The University Bookman


Summer 2015

Books in Little

Alexis Carra

book cover imageChristian Metaphysics and Neoplatonism
by Albert Camus.
Translated by Ronald Srigely.
St. Augustine’s Press, 2015.
Hardcover, 176 pages, $27.

I have always viewed Christianity as a thorn in the side for Albert Camus. He was constantly fascinated by it, but also critical. As far as anyone can tell he was never willing to completely accept its profound truth, although he came much closer to this prior to his death. With this in mind, Ronald Srigley’s dynamic translation of Camus’s Christian Metaphysics and Neoplatonism is the true starting point for anyone interested in studying Camus’s complex relationship with Christianity.

In this book, one of Camus’s earliest works, he examines Christianity with respect to ancient Hellenism and the advent of modernity—a topic he revisited frequently throughout his academic career. Yet in this work, Camus specifically studies the profound characteristics of the Greek world and Greek philosophy, the ways in which Christianity was at odds with these elements, and how this separation contributed to the origins of modernity. The book is divided into four chapters, each tracking a particular development in the “Greek-Christian-modern” movement. In the first chapter, Camus examines Biblical texts and early Christian writings in order to ascertain the novel aspects of Christianity in comparison to Hellenistic thought. In the second chapter, Camus puts forth the new thesis that Gnosticism was an attempt to reconcile Greek ideas of reason with the emotional and mystical aspects of Christianity. In the third chapter, Camus engages in extended analysis of Plotinus’s Enneads as he further elaborates on both the longing for God and the need for rationality. In the fourth and final chapter, Camus offers his analysis of Augustine’s writings as an attempt to fuse Greek thought with Christianity.

Overall, Camus’s book is a thoroughly innovative and candid endeavor. It directly appeals to the struggles of the “modern person.” As such, Camus echoes the sentiment whereby in “learning to see once again the sacred in everything around us we may find relief from both the elsewhereness of our religious hopes and our modern, willful attempts to realize them” (xiv). But is this the type of hope the “modern person” is really searching for? Or is it a merely a band-aid for the time being?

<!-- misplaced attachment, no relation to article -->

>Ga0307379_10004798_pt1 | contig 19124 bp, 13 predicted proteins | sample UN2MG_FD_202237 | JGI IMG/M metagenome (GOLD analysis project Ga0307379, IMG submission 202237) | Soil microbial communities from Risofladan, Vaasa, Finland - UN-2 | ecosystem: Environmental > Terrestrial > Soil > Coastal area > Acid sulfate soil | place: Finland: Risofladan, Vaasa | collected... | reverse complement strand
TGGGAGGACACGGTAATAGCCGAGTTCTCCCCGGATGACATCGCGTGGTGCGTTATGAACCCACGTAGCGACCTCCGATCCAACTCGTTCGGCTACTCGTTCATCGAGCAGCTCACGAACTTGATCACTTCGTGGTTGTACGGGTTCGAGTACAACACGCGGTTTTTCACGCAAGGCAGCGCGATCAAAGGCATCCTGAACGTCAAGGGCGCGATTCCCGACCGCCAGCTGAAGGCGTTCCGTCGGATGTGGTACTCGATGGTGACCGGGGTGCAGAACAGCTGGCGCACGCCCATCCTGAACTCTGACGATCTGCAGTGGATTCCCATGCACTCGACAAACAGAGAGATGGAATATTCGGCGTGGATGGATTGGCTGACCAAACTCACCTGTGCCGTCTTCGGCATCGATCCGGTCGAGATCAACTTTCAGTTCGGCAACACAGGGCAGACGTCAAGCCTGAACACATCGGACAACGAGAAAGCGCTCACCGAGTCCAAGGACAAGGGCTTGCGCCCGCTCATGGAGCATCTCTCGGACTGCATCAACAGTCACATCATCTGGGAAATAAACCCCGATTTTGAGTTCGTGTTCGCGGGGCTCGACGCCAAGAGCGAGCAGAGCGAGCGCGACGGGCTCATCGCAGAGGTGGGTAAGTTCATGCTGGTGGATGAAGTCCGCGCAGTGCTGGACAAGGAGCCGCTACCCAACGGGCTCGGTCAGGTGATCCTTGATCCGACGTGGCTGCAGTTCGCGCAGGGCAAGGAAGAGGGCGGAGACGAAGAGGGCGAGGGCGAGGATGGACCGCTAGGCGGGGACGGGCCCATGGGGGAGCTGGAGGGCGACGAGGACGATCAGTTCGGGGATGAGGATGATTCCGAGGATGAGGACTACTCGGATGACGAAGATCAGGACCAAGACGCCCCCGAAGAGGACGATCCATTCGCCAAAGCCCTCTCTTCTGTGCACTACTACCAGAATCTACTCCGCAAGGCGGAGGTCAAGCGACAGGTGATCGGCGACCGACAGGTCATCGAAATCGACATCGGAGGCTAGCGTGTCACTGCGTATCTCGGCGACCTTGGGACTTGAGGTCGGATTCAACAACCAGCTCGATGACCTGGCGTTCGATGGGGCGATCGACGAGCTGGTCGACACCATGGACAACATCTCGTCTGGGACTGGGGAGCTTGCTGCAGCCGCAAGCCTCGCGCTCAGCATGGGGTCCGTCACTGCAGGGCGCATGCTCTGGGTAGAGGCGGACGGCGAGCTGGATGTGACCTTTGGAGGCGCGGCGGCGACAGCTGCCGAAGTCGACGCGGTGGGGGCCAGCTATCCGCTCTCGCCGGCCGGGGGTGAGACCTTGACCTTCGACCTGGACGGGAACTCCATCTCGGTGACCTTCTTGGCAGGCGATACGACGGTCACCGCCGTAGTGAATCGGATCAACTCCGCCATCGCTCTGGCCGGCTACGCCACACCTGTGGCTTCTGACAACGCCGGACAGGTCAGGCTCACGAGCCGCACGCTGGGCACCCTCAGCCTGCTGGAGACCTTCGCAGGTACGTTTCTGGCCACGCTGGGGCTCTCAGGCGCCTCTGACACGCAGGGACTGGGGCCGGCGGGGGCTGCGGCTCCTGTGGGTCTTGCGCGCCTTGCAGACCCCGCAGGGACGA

Timothy Steele: A Critical Introduction
By James Matthew Wilson.
Story Line Press, 2012.
99 pages, unlisted price.

When studying works of literature, particularly poetic works, it is tempting to issue labels—modern, postmodern, nihilist, reactionary, formalist. Yet many works cannot be cleanly categorized; they transcend and overlap their purported labels. It is with this sentiment that James Matthew Wilson, in his monograph Timothy Steele: A Critical Introduction, approaches Steele’s poetry. Steele has been publishing since the 1970s and is the author of four poetry collections. He is typically considered a prominent “New Formalist” poet. However, as Wilson makes clear, that label does not encompass Steele’s work. Wilson notes that Steele “consistently rejected the label of formalism, old or new, preferring to be called a ‘metrical poet.’” Wilson argues that, “Far from merely pushing modernist formal experiments ad absurdum, or undercutting with a nihilistic irony the often esoteric, sometimes reactionary, theoretical principles of modern art, Steele’s work has embraced the enduring contributions of modernism to literary culture, while also seeking to help our age recover from its errors and excesses.” In other words, it is far too simplistic to consider Steele’s poetry a repudiation of modernism. His poetry “must be understood as a sustained engagement with modernism.”

Wilson’s monograph is largely a vindication of Steele’s poetry, but it also is a critical examination. His approach is thoughtful and systematic. He discusses Steele’s contribution to American poetry, presents a biographical picture, provides a critical analysis of selected poetry, and even includes a brief interview with the poet. According to Wilson, when appreciating Steele’s contribution to letters, we must “first list the evident weaknesses of modernist art, and then note the ways in which Steele, as the heir of a marginalized but important line of modernist poet-critics, diagnoses and seeks to redress them.” In order words, Steele’s poetry is neither an acceptance nor rejection of modernism, but really a reckoning with modernist poetry. This is also why Wilson believes that we must “consider how he continues the more positive legacy of modernism … [and] address how his work contributed to the rise of the New Formalism, even as we acknowledge Steele’s disavowal of that label.” As such, Steele accomplishes an unlikely task: he simultaneously elevates the use of meter while also engaging in meaningful substantive reflection.  

Alexis Carra is an assistant editor for the University Bookman.

Posted: July 5, 2015 in Books in Little.

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Russell Kirk
Volume 47, Number 3–4 (Fall 2010)

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